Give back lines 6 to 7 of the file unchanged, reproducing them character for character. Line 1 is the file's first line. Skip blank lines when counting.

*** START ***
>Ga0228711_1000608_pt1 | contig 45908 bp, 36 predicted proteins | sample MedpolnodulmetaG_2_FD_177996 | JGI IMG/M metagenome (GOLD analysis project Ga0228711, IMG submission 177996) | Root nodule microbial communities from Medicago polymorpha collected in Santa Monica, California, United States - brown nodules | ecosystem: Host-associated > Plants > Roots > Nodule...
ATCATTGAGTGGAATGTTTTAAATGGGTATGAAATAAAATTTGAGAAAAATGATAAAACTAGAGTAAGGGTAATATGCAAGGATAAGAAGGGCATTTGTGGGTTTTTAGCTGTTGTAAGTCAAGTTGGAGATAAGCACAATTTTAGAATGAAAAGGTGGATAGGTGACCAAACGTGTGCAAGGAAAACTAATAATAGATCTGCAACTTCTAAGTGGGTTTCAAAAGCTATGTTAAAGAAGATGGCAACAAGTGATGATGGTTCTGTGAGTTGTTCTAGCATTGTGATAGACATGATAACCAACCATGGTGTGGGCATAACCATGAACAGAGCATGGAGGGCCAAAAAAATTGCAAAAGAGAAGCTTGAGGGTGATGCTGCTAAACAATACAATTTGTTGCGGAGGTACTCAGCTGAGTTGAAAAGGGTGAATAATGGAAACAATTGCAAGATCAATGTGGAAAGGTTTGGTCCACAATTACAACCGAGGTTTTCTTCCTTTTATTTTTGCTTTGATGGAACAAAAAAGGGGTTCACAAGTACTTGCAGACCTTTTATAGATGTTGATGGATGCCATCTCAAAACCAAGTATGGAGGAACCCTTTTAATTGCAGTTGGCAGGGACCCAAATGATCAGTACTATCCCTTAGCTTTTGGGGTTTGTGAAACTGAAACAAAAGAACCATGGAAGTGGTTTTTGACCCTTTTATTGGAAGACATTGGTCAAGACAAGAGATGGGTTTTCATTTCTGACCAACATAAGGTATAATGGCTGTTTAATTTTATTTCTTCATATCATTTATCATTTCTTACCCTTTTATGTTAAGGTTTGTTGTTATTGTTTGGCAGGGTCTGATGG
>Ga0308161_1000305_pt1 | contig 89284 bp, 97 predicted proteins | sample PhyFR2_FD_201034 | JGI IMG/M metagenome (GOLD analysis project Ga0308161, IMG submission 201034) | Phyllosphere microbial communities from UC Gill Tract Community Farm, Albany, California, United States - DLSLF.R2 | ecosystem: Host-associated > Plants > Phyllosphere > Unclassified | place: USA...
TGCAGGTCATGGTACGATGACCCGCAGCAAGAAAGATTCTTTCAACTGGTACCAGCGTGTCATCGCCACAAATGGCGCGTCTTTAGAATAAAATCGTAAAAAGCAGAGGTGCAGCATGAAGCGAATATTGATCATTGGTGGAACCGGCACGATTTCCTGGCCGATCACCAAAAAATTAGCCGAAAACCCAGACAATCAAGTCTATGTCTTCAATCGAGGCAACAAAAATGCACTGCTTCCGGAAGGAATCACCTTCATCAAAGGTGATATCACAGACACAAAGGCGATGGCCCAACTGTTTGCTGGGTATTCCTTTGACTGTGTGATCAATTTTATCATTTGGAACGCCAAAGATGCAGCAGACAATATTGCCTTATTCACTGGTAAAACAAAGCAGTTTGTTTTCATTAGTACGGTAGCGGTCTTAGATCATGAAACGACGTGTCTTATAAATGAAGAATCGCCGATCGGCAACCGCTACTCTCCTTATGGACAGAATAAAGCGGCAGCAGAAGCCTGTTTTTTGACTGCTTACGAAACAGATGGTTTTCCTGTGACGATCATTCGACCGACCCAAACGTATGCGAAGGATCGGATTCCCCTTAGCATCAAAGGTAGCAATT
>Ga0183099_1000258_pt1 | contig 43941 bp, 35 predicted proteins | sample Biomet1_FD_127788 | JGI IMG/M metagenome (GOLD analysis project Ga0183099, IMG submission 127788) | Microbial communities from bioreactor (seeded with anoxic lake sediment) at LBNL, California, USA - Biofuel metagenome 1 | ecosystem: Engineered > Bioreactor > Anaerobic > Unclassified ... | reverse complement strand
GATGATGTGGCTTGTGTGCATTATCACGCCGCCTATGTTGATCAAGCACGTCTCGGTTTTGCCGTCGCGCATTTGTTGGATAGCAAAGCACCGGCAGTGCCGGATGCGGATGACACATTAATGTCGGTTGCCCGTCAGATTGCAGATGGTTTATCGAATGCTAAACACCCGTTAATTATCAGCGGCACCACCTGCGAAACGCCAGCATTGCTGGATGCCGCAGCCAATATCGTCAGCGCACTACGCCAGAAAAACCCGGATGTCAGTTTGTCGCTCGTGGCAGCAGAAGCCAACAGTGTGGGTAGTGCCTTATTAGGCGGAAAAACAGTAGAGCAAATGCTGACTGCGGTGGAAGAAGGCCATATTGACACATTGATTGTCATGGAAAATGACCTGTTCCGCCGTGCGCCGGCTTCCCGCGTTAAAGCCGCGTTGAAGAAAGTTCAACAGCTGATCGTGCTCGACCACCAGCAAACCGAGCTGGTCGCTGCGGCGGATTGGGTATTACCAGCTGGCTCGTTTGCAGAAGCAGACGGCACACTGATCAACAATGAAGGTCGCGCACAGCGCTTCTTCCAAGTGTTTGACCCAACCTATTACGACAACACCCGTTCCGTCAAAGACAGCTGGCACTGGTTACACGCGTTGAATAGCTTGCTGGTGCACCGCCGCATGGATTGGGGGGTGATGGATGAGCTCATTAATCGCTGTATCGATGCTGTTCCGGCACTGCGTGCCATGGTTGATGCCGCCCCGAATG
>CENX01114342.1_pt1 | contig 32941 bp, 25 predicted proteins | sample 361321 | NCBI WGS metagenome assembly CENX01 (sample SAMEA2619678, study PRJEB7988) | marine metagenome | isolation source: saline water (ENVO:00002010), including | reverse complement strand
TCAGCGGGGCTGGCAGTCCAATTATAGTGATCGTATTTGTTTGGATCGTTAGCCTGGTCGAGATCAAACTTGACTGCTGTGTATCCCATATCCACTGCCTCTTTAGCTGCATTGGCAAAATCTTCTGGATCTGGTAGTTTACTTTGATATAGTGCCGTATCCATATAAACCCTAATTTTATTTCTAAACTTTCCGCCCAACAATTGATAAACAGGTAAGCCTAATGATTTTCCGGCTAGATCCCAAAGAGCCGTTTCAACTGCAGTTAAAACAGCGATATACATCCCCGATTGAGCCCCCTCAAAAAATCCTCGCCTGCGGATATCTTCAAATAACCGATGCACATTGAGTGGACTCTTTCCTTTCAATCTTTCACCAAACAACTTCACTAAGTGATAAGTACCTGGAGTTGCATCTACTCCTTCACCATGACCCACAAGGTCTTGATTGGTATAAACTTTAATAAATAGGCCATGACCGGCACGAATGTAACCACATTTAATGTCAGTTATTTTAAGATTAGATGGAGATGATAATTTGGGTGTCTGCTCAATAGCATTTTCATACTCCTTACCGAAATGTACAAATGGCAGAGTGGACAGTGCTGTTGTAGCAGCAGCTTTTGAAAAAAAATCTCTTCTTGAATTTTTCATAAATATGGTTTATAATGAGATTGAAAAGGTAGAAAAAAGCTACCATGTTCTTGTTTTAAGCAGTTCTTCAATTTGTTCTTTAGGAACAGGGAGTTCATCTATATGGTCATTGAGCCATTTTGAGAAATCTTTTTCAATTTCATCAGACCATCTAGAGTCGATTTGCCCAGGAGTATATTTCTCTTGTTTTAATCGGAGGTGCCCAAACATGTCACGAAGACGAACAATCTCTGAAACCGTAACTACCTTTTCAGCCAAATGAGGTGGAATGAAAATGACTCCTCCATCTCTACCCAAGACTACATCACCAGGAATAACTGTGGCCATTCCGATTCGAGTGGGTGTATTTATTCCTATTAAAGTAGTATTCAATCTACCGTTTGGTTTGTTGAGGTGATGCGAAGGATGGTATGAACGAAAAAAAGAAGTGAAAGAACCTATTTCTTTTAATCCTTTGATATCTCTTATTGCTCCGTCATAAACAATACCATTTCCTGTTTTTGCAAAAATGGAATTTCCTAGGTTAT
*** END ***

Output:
GATGATGTGGCTTGTGTGCATTATCACGCCGCCTATGTTGATCAAGCACGTCTCGGTTTTGCCGTCGCGCATTTGTTGGATAGCAAAGCACCGGCAGTGCCGGATGCGGATGACACATTAATGTCGGTTGCCCGTCAGATTGCAGATGGTTTATCGAATGCTAAACACCCGTTAATTATCAGCGGCACCACCTGCGAAACGCCAGCATTGCTGGATGCCGCAGCCAATATCGTCAGCGCACTACGCCAGAAAAACCCGGATGTCAGTTTGTCGCTCGTGGCAGCAGAAGCCAACAGTGTGGGTAGTGCCTTATTAGGCGGAAAAACAGTAGAGCAAATGCTGACTGCGGTGGAAGAAGGCCATATTGACACATTGATTGTCATGGAAAATGACCTGTTCCGCCGTGCGCCGGCTTCCCGCGTTAAAGCCGCGTTGAAGAAAGTTCAACAGCTGATCGTGCTCGACCACCAGCAAACCGAGCTGGTCGCTGCGGCGGATTGGGTATTACCAGCTGGCTCGTTTGCAGAAGCAGACGGCACACTGATCAACAATGAAGGTCGCGCACAGCGCTTCTTCCAAGTGTTTGACCCAACCTATTACGACAACACCCGTTCCGTCAAAGACAGCTGGCACTGGTTACACGCGTTGAATAGCTTGCTGGTGCACCGCCGCATGGATTGGGGGGTGATGGATGAGCTCATTAATCGCTGTATCGATGCTGTTCCGGCACTGCGTGCCATGGTTGATGCCGCCCCGAATG
>CENX01114342.1_pt1 | contig 32941 bp, 25 predicted proteins | sample 361321 | NCBI WGS metagenome assembly CENX01 (sample SAMEA2619678, study PRJEB7988) | marine metagenome | isolation source: saline water (ENVO:00002010), including | reverse complement strand